There are a few missed opportunities with this kit. The biggest and most often lamented is the lack of an interior. There's a huge void inside to this ship and nothing to put there. AMT could have supplied nothing more than two seats and a dashboard and it would have been enough to look ok with the limited view inside but they didn't even take this modest step. In their defence, the ship was only ever seen with blacked out windows early in the show so AMT can be excused for designing the model without any guts, there may not have even been a set design when this kit was being planned. There is frequent talk of aftermarket parts to fix this but to my knowledge none have ever been produced. I'm not surprised; there are issues with the windows, the walls need skinning with something a little more detailed and the engineering of the two halves means that the floor sits at a different level to the join which would require some imaginative fixing. In all, there's not much chance that we're going to see a resin interior for this ship at an affordable price. My guess is it would have to be vacuum formed or cut from sheet styrene stock and I can't see a kit like that being easy to produce or well received. Scratchbuilding one wouldn't be too difficult and some people have created amazing interiors even though you can barely see them through the windows.

You get clear parts for the engines, the bussards and the radiator grilles but none for the impulse engine and exhausts even though they're seen lit up on the box art. The windows for the cockpit and lounge are also a bit wrong. They have large steps on them which are impossible to hide. If you fit them you have the options of either painting them black inside which is what they intended and is the best way to disguise the flaw. You could try painting a black frame around them which would look nice but not be screen accurate or you have the option of leaving them clear which will show the step quite plainly from the outside. You could also paint them gloss black from outside but this defeats the object of supplying them as clear parts in the first place. If you're fitting an interior of any sort then you really have no choice but to make completely new windows.

The phasers are pretty awful. They can be fixed to a degree but they're not going to look quite right. They mount to the front of the command section and the detail on the upper section is quite nicely done even though it's missing the RCS panel at the rear. The phaser emitters around the edges are a bit soft but acceptable, the problem is that when you turn them over they're hollow. Presumably the detail on the top should be replicated on the bottom but you just get an empty shell.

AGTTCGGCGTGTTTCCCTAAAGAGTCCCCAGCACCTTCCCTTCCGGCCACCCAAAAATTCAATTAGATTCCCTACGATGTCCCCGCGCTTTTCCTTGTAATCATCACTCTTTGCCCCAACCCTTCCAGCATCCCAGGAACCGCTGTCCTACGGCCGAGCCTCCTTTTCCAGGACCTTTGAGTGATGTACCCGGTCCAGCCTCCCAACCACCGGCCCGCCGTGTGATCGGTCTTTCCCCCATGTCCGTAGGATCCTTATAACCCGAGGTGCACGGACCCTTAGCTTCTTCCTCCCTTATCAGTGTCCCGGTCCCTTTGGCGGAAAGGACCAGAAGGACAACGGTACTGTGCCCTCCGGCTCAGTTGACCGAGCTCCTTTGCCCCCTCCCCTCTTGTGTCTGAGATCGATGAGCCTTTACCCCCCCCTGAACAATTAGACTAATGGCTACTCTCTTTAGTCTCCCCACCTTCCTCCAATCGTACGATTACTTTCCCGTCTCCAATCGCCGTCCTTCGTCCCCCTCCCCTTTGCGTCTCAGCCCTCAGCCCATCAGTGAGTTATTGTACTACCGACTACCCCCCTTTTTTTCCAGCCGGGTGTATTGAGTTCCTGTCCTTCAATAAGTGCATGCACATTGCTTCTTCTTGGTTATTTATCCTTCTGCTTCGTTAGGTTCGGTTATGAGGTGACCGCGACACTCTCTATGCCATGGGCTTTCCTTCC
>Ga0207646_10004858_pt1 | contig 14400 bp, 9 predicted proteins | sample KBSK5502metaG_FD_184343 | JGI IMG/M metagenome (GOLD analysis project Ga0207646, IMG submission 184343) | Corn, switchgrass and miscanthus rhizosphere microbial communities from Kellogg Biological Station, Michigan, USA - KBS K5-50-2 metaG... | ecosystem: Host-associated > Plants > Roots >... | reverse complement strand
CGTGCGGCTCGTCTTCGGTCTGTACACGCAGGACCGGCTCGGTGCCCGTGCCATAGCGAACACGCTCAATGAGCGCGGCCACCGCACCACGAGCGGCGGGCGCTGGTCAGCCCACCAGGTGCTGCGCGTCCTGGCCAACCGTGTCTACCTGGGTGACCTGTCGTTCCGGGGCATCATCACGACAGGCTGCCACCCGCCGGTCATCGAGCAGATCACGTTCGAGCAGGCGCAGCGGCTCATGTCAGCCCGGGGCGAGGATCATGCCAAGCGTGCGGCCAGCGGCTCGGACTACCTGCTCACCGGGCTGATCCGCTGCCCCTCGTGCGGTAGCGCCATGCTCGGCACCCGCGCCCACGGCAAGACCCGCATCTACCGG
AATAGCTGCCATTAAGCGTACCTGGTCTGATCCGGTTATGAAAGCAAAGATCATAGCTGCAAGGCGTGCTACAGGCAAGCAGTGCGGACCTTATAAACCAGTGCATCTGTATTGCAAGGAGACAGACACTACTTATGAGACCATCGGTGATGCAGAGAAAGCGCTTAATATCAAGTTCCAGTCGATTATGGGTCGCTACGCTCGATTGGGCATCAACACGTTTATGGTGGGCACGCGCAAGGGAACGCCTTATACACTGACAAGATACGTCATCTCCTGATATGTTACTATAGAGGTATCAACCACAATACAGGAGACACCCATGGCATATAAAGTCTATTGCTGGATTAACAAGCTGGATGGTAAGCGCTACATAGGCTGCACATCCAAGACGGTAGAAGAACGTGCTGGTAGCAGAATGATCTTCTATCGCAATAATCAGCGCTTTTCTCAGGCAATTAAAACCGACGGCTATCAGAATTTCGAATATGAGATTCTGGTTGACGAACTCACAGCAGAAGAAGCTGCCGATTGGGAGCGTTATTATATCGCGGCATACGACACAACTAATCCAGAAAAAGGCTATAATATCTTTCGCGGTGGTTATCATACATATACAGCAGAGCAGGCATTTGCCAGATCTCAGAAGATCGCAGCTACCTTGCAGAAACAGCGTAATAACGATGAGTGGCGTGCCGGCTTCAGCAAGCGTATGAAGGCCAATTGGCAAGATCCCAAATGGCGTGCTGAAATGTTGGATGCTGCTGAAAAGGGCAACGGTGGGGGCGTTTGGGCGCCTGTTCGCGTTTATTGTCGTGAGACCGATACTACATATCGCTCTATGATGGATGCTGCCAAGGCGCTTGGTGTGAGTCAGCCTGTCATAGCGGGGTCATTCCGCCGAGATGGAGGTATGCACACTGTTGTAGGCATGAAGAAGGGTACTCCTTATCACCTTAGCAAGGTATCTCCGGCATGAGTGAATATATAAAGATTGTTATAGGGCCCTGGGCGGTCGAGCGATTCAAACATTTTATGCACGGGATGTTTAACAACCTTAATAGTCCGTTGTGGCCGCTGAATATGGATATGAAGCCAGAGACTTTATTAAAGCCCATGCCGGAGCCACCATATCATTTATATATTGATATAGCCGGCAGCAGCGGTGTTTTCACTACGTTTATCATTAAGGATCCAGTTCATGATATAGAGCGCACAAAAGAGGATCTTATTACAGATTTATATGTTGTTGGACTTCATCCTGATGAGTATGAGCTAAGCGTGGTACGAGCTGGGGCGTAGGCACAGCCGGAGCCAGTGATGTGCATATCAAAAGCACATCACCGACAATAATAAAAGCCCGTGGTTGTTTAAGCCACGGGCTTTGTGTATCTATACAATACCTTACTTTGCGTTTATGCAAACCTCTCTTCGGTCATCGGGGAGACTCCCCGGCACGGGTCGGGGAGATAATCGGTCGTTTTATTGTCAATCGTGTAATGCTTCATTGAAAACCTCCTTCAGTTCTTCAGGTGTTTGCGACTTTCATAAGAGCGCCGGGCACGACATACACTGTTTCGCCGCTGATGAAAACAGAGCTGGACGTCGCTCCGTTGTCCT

Other minor issues are that the rear window frames are jagged and need cleaning up to even resemble the right shape and for some reason the rear detail is far softer than the front. The moulding around the rear lounge is so weak it's difficult to know what the details are meant to be.


So all in all, there's a few things wrong with this model. If Revell or Finemolds brought it out today it would be scorned as a weak effort but it wasn't manufactured today, it came out in 1994 when Sci-fi models, especially Trek were almost expected to be poor. Back then it was a nice surprise if something went together, if details closely matched the studio model then it was a shock, albeit a pleasant one. In those terms this model delivers well. It's accurate enough to build straight from the box and paint carefully and you will end up with a very acceptable model and that's not true of many of the kits from that era. Most of the important details are ok, even by modern standards and they do match up to the studio model, even if those details don't always make good sense. There was no interior but at the time it was produced you were never able to see one through the windows and AMT did go to the effort of producing the optional pod so I'd like to believe they would have given us an inside if they could have. They even gave us a decal sheet with optional names to match the Runabouts first seen in the show although all bit the Rio Grande was destroyed, sometimes with an AMT model stepping up for the effects shots.

So yeah, it's not 100% accurate but it's still a great effort and as a fan of modifying my models this is one of my all-time favourites. It's a good size and has lots of potential.

Round 2, if you are listening, how about repopping this old model? Give us a passable interior this time, sort out the windows, add some clear parts for the impulse radiators and a pair of phasers that have proper detailing and you'd have a really nice model. Even if they just let it go as it was then I'd still buy at least one more. Until then they're still out there, you can get them from well-know internet auction sites and from friendly modellers sympathetic to your cause. I managed to get this one from a friendly modeller on this very site and I'm very happy that I did.

There is a build article by Jack Brunner, who super-detailed this kit, available here.

Many thanks to Jack's wallet for providing the review sample. Manufacturers and retailers, interested in getting your wares reviewed and publicized on a site averaging 6000+ readers a day? Contact us!

Please note that the opinions expressed in this article are those of the reviewer.
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This page copyright © 2012 Starship Modeler™. First posted on 12 July 2012.